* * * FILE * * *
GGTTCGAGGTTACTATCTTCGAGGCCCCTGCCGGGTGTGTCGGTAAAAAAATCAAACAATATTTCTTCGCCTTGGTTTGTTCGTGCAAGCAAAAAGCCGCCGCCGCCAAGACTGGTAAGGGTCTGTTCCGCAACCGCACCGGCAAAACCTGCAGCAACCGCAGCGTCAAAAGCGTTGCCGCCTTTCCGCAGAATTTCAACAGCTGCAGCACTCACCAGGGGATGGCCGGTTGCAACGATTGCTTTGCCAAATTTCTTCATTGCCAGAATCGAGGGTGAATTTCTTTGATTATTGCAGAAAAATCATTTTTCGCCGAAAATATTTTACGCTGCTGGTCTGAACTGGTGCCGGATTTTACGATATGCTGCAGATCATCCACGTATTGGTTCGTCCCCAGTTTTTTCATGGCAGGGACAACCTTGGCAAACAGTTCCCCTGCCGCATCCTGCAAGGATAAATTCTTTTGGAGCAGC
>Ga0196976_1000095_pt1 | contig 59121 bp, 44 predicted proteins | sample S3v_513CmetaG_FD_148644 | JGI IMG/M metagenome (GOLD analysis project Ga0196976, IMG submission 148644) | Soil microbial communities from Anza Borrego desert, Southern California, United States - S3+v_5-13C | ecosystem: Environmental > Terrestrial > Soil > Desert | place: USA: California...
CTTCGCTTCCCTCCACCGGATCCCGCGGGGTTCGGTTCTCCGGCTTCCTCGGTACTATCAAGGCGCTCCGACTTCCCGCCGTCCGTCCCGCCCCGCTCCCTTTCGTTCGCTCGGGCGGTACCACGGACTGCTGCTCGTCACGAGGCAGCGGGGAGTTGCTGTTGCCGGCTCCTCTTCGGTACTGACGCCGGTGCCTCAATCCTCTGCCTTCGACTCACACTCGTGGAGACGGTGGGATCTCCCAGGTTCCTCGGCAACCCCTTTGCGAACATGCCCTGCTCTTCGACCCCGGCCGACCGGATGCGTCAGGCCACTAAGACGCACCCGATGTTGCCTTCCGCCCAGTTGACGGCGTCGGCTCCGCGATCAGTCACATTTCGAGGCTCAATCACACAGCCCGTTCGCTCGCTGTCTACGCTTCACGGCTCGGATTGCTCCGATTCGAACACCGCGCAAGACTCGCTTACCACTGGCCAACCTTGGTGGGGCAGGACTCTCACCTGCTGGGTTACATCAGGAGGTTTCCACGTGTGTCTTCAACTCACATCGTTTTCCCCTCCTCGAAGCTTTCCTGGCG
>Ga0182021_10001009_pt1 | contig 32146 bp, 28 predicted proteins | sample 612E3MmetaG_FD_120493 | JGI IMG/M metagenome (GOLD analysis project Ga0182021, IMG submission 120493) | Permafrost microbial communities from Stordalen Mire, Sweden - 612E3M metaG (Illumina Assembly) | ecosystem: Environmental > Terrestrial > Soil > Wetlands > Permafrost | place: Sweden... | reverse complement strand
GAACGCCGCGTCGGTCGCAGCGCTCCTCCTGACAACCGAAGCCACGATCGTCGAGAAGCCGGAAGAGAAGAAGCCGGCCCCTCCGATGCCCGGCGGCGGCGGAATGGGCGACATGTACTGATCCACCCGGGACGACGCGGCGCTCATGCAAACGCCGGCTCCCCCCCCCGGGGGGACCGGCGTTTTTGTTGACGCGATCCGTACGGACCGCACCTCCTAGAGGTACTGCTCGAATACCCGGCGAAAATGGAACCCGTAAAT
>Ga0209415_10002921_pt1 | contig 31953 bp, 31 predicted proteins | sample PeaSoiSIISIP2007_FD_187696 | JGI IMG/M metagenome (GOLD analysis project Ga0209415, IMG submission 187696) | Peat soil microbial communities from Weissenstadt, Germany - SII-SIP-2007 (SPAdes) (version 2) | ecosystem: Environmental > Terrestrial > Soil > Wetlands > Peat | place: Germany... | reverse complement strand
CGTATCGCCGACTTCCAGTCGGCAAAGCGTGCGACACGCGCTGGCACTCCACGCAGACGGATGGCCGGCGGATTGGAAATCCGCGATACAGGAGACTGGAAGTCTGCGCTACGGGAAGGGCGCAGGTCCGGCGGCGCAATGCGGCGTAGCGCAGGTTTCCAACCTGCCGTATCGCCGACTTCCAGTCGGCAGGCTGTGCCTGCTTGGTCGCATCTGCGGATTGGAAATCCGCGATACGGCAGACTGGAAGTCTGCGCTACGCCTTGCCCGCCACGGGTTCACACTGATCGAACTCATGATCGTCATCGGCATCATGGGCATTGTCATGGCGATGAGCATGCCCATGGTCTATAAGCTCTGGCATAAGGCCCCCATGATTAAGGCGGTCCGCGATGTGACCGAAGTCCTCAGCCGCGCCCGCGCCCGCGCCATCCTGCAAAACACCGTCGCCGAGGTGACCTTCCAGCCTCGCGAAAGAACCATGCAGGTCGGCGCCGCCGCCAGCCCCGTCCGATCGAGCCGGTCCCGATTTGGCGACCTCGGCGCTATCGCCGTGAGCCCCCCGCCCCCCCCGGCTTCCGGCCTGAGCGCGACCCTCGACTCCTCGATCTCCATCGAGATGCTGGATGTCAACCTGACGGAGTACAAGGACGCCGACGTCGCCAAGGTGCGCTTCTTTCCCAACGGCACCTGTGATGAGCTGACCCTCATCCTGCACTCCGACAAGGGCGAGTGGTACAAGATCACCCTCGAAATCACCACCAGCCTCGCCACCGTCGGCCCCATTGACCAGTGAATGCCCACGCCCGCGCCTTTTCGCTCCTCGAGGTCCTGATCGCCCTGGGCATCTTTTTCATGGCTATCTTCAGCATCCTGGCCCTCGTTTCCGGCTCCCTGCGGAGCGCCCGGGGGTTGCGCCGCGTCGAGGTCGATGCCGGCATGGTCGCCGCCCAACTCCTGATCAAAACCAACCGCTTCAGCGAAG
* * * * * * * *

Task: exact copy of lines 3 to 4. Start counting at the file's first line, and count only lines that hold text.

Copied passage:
CTTCGCTTCCCTCCACCGGATCCCGCGGGGTTCGGTTCTCCGGCTTCCTCGGTACTATCAAGGCGCTCCGACTTCCCGCCGTCCGTCCCGCCCCGCTCCCTTTCGTTCGCTCGGGCGGTACCACGGACTGCTGCTCGTCACGAGGCAGCGGGGAGTTGCTGTTGCCGGCTCCTCTTCGGTACTGACGCCGGTGCCTCAATCCTCTGCCTTCGACTCACACTCGTGGAGACGGTGGGATCTCCCAGGTTCCTCGGCAACCCCTTTGCGAACATGCCCTGCTCTTCGACCCCGGCCGACCGGATGCGTCAGGCCACTAAGACGCACCCGATGTTGCCTTCCGCCCAGTTGACGGCGTCGGCTCCGCGATCAGTCACATTTCGAGGCTCAATCACACAGCCCGTTCGCTCGCTGTCTACGCTTCACGGCTCGGATTGCTCCGATTCGAACACCGCGCAAGACTCGCTTACCACTGGCCAACCTTGGTGGGGCAGGACTCTCACCTGCTGGGTTACATCAGGAGGTTTCCACGTGTGTCTTCAACTCACATCGTTTTCCCCTCCTCGAAGCTTTCCTGGCG
>Ga0182021_10001009_pt1 | contig 32146 bp, 28 predicted proteins | sample 612E3MmetaG_FD_120493 | JGI IMG/M metagenome (GOLD analysis project Ga0182021, IMG submission 120493) | Permafrost microbial communities from Stordalen Mire, Sweden - 612E3M metaG (Illumina Assembly) | ecosystem: Environmental > Terrestrial > Soil > Wetlands > Permafrost | place: Sweden... | reverse complement strand